“My death needs to mean something:” Transgender teen posts heartbreaking letter before taking her own life
(CNN) — When Josh Alcorn voiced a desire to live as a girl, the Ohio teenager’s parents said they wouldn’t stand for that.
“We don’t support that, religiously,” Alcorn’s mother told CNN Wednesday, her voice breaking. “But we told him that we loved him unconditionally. We loved him no matter what. I loved my son. People need to know that I loved him. He was a good kid, a good boy.”
Crossing out the name “Josh,” the 17-year-old signed the name “Leelah” in a suicide note posted to Tumblr.
The note was programmed to publish after Alcorn’s death Sunday. The teenager was struck by a tractor-trailer on Interstate 71 around 2:15 a.m., about four miles from home in the tiny town of Kings Mills, northeast of Cincinnati.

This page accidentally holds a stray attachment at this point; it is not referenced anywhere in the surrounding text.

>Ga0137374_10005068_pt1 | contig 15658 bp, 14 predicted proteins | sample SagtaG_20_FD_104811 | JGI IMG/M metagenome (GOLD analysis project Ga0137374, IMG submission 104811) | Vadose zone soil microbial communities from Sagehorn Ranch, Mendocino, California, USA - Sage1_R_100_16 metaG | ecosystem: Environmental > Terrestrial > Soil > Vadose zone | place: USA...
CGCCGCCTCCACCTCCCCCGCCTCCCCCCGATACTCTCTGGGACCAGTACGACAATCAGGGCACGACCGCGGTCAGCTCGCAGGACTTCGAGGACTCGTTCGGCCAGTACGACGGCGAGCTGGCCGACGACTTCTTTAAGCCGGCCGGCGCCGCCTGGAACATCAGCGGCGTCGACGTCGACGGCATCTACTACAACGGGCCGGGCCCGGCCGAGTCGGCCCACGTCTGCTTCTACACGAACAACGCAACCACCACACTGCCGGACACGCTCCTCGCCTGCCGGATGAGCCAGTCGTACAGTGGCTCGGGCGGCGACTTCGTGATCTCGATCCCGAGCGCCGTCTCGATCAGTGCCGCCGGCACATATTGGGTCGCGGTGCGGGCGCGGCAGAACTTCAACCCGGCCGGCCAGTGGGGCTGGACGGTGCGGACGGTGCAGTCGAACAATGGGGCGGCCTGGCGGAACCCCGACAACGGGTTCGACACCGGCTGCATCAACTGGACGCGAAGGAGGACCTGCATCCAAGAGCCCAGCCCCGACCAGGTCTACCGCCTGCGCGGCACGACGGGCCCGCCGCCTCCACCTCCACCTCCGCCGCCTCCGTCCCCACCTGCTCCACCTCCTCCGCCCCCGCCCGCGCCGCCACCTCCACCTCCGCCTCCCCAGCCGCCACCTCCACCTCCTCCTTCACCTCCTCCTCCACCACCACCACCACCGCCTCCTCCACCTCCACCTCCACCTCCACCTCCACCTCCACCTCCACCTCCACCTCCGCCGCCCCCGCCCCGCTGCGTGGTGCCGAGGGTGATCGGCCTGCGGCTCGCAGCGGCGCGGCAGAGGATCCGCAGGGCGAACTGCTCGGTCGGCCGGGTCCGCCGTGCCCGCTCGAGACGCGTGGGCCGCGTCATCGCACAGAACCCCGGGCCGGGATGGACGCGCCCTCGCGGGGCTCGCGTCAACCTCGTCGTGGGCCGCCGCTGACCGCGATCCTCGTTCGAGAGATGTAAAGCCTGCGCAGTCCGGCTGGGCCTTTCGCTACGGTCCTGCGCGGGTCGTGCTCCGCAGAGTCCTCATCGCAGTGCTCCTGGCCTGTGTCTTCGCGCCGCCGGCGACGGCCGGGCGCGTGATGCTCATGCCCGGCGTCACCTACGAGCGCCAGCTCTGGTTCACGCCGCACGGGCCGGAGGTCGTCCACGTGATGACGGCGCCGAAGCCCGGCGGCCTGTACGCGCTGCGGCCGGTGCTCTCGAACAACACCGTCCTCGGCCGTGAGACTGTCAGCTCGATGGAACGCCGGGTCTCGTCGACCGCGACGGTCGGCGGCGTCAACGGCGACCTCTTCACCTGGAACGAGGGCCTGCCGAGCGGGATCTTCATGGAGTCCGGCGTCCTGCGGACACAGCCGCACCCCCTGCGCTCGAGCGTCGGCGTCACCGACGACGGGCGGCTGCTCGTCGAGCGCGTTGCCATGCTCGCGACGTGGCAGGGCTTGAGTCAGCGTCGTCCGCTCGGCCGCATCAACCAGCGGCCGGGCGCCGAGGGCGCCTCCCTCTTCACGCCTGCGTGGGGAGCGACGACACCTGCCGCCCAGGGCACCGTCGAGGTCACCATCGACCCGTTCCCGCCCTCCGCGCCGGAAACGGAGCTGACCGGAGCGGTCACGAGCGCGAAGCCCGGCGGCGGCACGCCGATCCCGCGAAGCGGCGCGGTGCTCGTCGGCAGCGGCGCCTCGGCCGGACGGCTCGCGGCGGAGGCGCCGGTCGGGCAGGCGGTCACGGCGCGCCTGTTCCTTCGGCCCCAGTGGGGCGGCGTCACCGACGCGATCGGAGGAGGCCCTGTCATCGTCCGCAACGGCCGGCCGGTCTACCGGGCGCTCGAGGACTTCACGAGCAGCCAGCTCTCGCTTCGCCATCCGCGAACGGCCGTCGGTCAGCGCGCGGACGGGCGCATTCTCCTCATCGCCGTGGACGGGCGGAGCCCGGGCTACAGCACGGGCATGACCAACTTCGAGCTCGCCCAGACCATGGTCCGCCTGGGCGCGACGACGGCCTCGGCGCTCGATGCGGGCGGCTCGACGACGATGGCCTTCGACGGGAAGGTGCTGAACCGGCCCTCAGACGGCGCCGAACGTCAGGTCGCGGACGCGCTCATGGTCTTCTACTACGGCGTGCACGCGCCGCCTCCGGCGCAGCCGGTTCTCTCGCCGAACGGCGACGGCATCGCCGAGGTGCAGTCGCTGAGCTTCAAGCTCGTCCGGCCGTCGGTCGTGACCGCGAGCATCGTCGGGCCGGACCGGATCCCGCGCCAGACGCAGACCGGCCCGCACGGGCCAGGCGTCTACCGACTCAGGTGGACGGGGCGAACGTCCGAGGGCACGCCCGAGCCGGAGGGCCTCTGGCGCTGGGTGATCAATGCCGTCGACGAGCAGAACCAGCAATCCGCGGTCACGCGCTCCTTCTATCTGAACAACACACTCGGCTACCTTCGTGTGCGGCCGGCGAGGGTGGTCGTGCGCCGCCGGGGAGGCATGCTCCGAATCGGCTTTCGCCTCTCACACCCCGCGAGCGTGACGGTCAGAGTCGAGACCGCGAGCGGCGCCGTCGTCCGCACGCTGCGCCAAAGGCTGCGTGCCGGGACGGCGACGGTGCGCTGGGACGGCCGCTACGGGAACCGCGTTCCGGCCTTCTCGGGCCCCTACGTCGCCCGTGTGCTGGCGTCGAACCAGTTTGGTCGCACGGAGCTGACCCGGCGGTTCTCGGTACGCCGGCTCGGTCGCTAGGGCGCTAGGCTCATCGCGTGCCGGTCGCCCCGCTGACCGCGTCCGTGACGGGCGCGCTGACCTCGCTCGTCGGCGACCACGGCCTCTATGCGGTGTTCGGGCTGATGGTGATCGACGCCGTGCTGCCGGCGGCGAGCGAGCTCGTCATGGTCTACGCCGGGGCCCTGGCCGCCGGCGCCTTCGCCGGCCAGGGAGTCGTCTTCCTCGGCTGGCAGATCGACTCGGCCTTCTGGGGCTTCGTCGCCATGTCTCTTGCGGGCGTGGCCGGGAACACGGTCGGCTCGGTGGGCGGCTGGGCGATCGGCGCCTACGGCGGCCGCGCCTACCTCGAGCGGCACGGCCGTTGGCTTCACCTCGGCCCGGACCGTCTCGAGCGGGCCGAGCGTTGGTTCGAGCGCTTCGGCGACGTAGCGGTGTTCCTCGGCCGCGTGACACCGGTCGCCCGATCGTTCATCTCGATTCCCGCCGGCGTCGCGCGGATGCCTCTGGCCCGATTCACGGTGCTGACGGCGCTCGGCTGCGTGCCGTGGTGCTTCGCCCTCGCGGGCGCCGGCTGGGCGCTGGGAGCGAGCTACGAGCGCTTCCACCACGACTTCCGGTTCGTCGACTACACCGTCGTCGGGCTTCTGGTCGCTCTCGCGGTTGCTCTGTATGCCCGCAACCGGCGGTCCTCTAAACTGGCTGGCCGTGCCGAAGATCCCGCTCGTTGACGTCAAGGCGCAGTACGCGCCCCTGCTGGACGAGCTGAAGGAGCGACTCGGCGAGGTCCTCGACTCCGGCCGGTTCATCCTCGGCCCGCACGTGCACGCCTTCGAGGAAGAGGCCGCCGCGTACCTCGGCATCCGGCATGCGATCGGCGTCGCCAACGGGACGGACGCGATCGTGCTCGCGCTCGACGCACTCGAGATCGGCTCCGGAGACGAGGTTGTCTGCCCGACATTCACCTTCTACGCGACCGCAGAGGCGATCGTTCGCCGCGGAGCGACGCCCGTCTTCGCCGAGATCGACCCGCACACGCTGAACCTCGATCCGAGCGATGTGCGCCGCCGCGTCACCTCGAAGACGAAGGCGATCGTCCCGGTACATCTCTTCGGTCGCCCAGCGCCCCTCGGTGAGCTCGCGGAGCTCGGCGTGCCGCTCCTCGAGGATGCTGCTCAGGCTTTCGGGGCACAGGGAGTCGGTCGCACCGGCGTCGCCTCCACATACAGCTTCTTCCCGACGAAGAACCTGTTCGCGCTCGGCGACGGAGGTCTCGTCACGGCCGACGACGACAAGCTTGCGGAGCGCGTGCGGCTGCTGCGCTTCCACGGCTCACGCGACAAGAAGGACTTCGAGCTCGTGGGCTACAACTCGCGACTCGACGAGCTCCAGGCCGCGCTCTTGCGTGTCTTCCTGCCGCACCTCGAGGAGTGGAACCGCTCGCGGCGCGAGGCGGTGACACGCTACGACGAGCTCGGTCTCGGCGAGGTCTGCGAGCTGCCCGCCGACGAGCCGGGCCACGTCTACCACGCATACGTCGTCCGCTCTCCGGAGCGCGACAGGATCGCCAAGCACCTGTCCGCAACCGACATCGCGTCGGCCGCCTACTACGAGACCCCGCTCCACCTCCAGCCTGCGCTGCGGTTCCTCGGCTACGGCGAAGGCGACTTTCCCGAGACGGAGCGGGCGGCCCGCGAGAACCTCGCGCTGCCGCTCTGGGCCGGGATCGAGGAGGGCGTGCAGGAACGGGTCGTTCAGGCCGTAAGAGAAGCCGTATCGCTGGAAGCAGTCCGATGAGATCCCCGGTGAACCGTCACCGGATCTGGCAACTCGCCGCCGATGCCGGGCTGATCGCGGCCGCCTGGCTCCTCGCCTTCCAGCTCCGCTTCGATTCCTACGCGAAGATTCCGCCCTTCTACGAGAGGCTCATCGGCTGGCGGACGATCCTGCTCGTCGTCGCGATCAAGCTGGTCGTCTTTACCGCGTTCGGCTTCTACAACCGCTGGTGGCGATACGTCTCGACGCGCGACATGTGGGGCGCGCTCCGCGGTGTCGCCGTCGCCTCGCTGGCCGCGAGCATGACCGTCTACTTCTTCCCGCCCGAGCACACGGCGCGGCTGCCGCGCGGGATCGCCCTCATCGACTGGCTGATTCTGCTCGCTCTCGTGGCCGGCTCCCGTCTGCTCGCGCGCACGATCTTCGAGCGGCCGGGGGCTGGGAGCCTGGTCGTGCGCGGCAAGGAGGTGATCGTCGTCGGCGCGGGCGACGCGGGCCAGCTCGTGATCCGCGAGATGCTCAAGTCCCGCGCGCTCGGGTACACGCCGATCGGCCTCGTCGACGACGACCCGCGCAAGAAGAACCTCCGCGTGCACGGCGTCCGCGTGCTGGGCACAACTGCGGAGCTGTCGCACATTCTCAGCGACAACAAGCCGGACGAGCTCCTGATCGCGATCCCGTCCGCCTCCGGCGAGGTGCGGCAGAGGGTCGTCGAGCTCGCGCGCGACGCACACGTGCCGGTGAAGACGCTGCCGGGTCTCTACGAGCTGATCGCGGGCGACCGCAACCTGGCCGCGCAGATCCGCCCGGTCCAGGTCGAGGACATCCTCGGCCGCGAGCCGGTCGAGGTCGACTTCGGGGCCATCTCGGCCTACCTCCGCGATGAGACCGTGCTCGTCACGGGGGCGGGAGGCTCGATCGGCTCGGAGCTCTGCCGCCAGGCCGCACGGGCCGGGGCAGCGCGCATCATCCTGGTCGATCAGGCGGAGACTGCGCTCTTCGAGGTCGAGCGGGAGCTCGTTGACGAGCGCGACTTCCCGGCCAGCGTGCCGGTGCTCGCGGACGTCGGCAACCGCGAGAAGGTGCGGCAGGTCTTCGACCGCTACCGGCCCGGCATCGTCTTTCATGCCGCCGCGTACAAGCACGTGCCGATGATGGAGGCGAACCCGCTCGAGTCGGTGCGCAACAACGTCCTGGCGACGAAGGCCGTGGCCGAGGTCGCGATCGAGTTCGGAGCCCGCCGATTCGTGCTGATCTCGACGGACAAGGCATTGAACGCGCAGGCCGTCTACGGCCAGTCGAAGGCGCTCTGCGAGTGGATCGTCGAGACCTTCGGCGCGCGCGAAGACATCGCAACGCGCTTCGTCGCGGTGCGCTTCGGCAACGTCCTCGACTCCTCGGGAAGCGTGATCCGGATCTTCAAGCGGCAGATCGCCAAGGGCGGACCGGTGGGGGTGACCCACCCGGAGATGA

The Ohio State Highway Patrol is investigating the death as a suicide.
“Please don’t be sad, it’s for the better. The life I would’ve lived isn’t worth living in… because I’m transgender,” the note said. “I could go into detail explaining why I feel that way, but this note is probably going to be lengthy enough as it is. To put it simply, I feel like a girl trapped in a boy’s body, and I’ve felt that way ever since I was 4. I never knew there was a word for that feeling, nor was it possible for a boy to become a girl, so I never told anyone and I just continued to do traditionally ‘boyish’ things to try to fit in.”